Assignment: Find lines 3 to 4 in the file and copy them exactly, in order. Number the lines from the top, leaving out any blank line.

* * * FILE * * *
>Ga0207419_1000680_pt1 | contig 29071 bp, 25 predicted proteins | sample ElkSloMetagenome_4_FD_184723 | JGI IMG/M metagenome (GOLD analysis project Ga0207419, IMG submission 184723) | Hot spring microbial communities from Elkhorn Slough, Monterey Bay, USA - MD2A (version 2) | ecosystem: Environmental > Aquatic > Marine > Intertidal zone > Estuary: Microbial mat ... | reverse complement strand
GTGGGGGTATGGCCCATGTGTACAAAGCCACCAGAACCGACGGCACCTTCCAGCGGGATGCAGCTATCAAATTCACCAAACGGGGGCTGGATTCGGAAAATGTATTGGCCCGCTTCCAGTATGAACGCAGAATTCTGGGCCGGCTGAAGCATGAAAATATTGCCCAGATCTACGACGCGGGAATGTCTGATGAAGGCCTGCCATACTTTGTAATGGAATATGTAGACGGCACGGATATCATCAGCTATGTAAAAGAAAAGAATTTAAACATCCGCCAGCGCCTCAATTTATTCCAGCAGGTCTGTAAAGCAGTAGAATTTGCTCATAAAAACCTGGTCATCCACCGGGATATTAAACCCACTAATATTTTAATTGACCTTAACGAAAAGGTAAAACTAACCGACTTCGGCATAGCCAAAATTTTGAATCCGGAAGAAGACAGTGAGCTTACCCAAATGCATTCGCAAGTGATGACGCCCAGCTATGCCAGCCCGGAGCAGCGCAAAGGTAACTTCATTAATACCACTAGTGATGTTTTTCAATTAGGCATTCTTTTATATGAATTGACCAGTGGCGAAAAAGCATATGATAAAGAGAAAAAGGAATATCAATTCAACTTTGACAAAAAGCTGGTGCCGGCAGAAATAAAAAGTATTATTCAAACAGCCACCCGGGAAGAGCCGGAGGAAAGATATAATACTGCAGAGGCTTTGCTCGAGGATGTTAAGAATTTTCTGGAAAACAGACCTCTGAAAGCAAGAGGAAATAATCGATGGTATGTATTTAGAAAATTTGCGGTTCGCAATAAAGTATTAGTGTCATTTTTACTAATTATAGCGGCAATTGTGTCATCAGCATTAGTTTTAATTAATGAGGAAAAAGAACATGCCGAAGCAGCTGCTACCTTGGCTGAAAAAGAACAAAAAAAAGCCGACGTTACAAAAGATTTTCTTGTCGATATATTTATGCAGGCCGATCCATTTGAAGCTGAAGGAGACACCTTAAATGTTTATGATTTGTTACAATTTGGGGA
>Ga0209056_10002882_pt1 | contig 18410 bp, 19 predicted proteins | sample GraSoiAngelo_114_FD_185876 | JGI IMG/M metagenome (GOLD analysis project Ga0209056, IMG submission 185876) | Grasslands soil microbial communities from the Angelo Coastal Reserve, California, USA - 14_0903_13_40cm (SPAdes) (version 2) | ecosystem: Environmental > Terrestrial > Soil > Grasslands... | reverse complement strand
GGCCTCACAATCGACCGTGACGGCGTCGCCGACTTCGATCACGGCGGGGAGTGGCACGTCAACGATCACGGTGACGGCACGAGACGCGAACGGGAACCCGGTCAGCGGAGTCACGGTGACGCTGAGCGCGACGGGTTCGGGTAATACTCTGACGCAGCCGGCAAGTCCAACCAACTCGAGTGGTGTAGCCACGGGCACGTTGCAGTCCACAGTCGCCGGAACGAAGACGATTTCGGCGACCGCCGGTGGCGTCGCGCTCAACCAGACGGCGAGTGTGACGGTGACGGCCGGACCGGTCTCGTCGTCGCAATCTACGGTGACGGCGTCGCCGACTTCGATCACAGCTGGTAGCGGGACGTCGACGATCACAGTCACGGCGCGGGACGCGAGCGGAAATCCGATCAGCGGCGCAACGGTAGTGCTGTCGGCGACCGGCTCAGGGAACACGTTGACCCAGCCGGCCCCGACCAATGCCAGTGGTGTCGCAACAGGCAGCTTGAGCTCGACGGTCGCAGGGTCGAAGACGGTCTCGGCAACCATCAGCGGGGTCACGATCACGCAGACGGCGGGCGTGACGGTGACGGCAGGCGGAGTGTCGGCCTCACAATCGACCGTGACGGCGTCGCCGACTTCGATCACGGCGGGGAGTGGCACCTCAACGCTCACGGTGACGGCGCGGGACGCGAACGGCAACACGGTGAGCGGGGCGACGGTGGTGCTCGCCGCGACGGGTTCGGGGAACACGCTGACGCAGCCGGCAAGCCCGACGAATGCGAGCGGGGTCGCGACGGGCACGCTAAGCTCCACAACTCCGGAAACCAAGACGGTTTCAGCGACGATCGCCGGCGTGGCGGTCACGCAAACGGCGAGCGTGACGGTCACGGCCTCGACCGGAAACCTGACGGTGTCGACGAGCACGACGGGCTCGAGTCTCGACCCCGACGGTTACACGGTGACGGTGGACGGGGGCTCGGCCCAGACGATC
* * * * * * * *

>Ga0209056_10002882_pt1 | contig 18410 bp, 19 predicted proteins | sample GraSoiAngelo_114_FD_185876 | JGI IMG/M metagenome (GOLD analysis project Ga0209056, IMG submission 185876) | Grasslands soil microbial communities from the Angelo Coastal Reserve, California, USA - 14_0903_13_40cm (SPAdes) (version 2) | ecosystem: Environmental > Terrestrial > Soil > Grasslands... | reverse complement strand
GGCCTCACAATCGACCGTGACGGCGTCGCCGACTTCGATCACGGCGGGGAGTGGCACGTCAACGATCACGGTGACGGCACGAGACGCGAACGGGAACCCGGTCAGCGGAGTCACGGTGACGCTGAGCGCGACGGGTTCGGGTAATACTCTGACGCAGCCGGCAAGTCCAACCAACTCGAGTGGTGTAGCCACGGGCACGTTGCAGTCCACAGTCGCCGGAACGAAGACGATTTCGGCGACCGCCGGTGGCGTCGCGCTCAACCAGACGGCGAGTGTGACGGTGACGGCCGGACCGGTCTCGTCGTCGCAATCTACGGTGACGGCGTCGCCGACTTCGATCACAGCTGGTAGCGGGACGTCGACGATCACAGTCACGGCGCGGGACGCGAGCGGAAATCCGATCAGCGGCGCAACGGTAGTGCTGTCGGCGACCGGCTCAGGGAACACGTTGACCCAGCCGGCCCCGACCAATGCCAGTGGTGTCGCAACAGGCAGCTTGAGCTCGACGGTCGCAGGGTCGAAGACGGTCTCGGCAACCATCAGCGGGGTCACGATCACGCAGACGGCGGGCGTGACGGTGACGGCAGGCGGAGTGTCGGCCTCACAATCGACCGTGACGGCGTCGCCGACTTCGATCACGGCGGGGAGTGGCACCTCAACGCTCACGGTGACGGCGCGGGACGCGAACGGCAACACGGTGAGCGGGGCGACGGTGGTGCTCGCCGCGACGGGTTCGGGGAACACGCTGACGCAGCCGGCAAGCCCGACGAATGCGAGCGGGGTCGCGACGGGCACGCTAAGCTCCACAACTCCGGAAACCAAGACGGTTTCAGCGACGATCGCCGGCGTGGCGGTCACGCAAACGGCGAGCGTGACGGTCACGGCCTCGACCGGAAACCTGACGGTGTCGACGAGCACGACGGGCTCGAGTCTCGACCCCGACGGTTACACGGTGACGGTGGACGGGGGCTCGGCCCAGACGATC